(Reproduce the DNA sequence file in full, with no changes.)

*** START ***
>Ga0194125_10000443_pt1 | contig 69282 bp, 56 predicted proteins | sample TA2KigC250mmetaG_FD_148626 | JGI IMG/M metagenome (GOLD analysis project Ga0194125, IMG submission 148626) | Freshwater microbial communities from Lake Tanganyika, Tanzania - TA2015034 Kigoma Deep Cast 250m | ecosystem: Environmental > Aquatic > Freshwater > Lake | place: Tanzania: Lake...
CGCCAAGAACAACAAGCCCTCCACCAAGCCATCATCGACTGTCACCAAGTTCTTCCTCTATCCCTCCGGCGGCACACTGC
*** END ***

>Ga0194125_10000443_pt1 | contig 69282 bp, 56 predicted proteins | sample TA2KigC250mmetaG_FD_148626 | JGI IMG/M metagenome (GOLD analysis project Ga0194125, IMG submission 148626) | Freshwater microbial communities from Lake Tanganyika, Tanzania - TA2015034 Kigoma Deep Cast 250m | ecosystem: Environmental > Aquatic > Freshwater > Lake | place: Tanzania: Lake...
CGCCAAGAACAACAAGCCCTCCACCAAGCCATCATCGACTGTCACCAAGTTCTTCCTCTATCCCTCCGGCGGCACACTGC